Four companies that broke competition law over the supply of the antidepressant nortriptyline have been fined over £3.4 million by the Competition and Markets Authority. Two of the companies have agreed to make a payment of £1m to the NHS.
Lexon (UK) is one of the companies that has been fined, although it did not admit to any infringement. Nitin Sohda is a director of the company. He stepped down as chairman of the National Pharmacy Association in June 2019 and left the Board the following month after the CMA started investigations involving the company.
The CMA has issued two separate infringement decisions, finding that four suppliers of 10mg and 25mg nortriptyline tablets infringed UK and EU competition law.
The CMA found that, rather than competing, King Pharmaceuticals and Auden Mckenzie (Pharma Division) shared out between them the supply of nortriptyline to a large pharmaceutical wholesaler.
From September 2014 to May 2015, the two companies agreed that King would supply only 25mg and Auden Mckenzie only 10mg tablets. The two firms also colluded to fix quantities and prices.
After the infringement, Accord-UK took control of Auden Mckenzie’s nortriptyline business, and it has been held liable for the infringement, along with King.
The CMA has fined King £75,573 and Accord-UK, £1,882,238, with both companies handed reduced fines for admitting the infringement. Accord-UK and Auden Mckenzie have also agreed to make a £1 million payment to the NHS in connection with the case.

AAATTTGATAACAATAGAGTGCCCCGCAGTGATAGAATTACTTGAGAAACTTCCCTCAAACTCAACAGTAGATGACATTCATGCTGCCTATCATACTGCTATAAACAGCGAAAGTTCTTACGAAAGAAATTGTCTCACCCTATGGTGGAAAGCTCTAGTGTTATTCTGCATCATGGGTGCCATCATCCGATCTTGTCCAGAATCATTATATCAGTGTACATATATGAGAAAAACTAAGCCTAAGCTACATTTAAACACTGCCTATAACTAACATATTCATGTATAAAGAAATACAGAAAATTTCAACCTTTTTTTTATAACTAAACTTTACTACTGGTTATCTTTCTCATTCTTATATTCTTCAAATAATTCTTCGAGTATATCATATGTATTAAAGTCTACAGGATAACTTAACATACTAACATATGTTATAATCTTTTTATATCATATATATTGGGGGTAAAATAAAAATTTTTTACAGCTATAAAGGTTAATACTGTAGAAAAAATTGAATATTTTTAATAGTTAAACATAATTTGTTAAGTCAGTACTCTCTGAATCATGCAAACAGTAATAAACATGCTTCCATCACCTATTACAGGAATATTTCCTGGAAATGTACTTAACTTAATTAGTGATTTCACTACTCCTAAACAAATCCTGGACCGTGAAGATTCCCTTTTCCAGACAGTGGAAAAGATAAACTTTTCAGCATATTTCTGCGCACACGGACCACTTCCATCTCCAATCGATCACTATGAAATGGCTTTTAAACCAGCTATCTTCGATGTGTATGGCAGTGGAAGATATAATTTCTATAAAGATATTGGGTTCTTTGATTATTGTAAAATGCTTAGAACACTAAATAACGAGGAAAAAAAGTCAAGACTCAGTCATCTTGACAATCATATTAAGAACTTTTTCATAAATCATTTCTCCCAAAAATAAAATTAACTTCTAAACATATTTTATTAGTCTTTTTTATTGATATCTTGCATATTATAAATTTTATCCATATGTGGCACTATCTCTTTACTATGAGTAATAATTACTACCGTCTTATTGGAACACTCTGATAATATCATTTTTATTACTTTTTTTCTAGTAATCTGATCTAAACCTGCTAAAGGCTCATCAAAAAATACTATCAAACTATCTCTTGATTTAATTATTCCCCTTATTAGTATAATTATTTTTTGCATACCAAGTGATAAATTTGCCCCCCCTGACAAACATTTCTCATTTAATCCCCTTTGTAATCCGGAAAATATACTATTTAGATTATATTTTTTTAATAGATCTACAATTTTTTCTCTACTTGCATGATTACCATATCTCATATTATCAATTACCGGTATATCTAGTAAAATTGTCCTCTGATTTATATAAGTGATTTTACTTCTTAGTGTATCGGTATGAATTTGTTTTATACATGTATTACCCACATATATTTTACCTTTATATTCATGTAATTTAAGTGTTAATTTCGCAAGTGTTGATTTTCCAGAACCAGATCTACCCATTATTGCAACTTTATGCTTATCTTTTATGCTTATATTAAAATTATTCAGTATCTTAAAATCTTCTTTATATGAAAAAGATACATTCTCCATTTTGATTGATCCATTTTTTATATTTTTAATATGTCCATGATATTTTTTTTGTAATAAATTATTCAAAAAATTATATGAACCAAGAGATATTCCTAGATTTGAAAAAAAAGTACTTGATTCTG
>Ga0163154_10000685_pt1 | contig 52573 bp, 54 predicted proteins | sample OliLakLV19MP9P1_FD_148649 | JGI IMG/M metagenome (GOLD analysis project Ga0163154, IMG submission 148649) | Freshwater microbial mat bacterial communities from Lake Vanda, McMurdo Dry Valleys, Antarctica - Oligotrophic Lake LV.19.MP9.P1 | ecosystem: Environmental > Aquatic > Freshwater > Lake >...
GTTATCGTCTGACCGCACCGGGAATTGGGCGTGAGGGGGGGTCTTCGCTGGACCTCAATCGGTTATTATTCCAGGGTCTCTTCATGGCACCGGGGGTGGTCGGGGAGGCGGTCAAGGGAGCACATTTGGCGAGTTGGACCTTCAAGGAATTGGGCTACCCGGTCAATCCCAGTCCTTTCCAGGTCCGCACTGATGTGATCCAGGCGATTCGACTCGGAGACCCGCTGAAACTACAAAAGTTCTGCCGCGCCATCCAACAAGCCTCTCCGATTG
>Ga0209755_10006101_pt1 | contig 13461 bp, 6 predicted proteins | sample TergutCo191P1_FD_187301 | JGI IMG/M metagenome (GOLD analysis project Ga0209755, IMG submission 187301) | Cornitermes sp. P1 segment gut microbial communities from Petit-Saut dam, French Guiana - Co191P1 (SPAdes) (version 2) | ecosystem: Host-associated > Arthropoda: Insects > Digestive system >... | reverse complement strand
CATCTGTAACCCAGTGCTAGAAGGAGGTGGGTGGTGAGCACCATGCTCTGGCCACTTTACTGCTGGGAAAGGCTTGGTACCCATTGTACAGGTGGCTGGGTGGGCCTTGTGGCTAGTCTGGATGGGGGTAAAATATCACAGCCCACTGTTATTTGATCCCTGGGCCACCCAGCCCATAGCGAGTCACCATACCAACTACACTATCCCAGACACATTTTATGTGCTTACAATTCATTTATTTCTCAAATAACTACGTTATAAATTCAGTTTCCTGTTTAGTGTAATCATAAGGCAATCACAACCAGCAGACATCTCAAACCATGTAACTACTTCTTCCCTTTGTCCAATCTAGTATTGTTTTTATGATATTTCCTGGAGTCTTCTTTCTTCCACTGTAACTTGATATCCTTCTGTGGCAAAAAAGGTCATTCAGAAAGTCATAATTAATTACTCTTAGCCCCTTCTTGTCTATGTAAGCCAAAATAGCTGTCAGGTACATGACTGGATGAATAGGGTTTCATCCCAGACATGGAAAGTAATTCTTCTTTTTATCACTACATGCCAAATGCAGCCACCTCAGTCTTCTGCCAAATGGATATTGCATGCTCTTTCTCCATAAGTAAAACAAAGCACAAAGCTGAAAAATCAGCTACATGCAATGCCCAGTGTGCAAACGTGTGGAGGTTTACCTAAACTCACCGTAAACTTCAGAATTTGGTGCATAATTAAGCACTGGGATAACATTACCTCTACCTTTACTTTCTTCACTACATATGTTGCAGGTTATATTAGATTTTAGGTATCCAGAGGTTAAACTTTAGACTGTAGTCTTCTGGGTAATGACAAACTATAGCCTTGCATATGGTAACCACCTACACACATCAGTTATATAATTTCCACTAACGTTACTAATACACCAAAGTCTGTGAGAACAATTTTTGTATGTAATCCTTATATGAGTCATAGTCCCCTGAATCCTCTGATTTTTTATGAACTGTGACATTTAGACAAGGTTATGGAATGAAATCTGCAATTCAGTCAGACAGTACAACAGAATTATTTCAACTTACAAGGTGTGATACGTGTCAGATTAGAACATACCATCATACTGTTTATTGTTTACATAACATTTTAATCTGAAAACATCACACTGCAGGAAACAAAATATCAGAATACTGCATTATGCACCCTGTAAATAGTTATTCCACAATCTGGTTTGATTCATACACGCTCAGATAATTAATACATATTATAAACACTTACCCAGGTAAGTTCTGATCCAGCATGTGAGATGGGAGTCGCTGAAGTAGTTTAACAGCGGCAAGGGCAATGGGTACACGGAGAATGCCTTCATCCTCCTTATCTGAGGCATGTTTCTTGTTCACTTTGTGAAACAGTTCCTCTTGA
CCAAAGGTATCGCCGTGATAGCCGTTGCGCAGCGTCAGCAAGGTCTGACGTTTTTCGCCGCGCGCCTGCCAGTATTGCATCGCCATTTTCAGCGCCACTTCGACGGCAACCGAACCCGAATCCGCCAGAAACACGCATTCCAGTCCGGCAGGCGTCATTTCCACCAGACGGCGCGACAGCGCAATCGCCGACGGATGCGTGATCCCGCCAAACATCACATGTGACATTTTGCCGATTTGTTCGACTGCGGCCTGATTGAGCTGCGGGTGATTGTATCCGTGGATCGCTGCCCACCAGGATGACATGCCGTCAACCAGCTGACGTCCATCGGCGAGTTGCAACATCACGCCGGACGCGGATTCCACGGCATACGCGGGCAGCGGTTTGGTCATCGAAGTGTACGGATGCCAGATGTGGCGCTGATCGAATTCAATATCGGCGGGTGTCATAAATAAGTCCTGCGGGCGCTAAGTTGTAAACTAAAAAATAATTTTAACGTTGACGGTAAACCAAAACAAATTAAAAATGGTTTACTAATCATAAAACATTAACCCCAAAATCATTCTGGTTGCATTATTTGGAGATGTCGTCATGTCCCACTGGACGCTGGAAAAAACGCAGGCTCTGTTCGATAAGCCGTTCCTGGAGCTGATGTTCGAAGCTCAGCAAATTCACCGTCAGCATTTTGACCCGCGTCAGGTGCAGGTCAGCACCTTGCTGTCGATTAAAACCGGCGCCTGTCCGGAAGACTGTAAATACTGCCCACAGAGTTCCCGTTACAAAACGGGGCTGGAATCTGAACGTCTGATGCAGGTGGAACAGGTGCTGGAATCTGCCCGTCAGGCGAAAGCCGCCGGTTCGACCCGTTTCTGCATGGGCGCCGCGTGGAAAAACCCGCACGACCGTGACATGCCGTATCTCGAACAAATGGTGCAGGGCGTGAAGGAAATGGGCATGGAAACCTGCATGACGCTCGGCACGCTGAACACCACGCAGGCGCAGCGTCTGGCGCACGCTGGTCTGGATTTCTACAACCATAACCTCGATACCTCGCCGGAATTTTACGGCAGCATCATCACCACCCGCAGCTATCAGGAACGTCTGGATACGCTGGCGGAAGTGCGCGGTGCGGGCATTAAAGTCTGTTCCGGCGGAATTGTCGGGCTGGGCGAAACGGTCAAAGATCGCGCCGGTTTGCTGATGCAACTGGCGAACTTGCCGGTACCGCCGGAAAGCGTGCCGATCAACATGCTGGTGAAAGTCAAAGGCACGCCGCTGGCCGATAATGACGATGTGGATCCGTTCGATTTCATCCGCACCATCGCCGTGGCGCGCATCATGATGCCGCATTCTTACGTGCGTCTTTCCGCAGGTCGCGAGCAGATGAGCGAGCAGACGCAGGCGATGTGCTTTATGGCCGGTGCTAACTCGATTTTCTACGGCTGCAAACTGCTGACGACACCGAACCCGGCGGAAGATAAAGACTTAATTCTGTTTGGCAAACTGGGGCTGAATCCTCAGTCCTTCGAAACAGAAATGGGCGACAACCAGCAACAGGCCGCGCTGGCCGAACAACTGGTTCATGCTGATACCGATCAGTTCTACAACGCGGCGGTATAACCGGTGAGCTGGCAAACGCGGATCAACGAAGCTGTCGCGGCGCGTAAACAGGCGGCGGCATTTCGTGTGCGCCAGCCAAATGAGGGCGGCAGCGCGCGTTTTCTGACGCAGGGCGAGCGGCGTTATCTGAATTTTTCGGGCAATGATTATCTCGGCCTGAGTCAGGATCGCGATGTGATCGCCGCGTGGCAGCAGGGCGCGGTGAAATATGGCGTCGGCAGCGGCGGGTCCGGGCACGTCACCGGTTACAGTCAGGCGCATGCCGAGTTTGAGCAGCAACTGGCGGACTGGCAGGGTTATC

In a separate decision, the CMA is also fining King, Lexon (UK) and Alissa Healthcare Research for illegally sharing commercially sensitive information, to try to keep nortriptyline prices up.
Between 2015 and 2017, when the cost of the drug was falling, the three suppliers exchanged information about prices, the volumes they were supplying, and Alissa’s plans to enter the market.
In September 2019, King and Alissa both admitted to breaking the law, and they have been fined £75,573 and £174,912 respectively. Lexon did not admit to breaking the law and is now being fined a total of £1,220,383.
In December 2019 the CMA has also secured the disqualification of Dr Philip Hallwood, a director of King Pharmaceuticals, banning him from the management of any UK company for 7 years. The CMA says it is also considering the possible disqualification of other directors.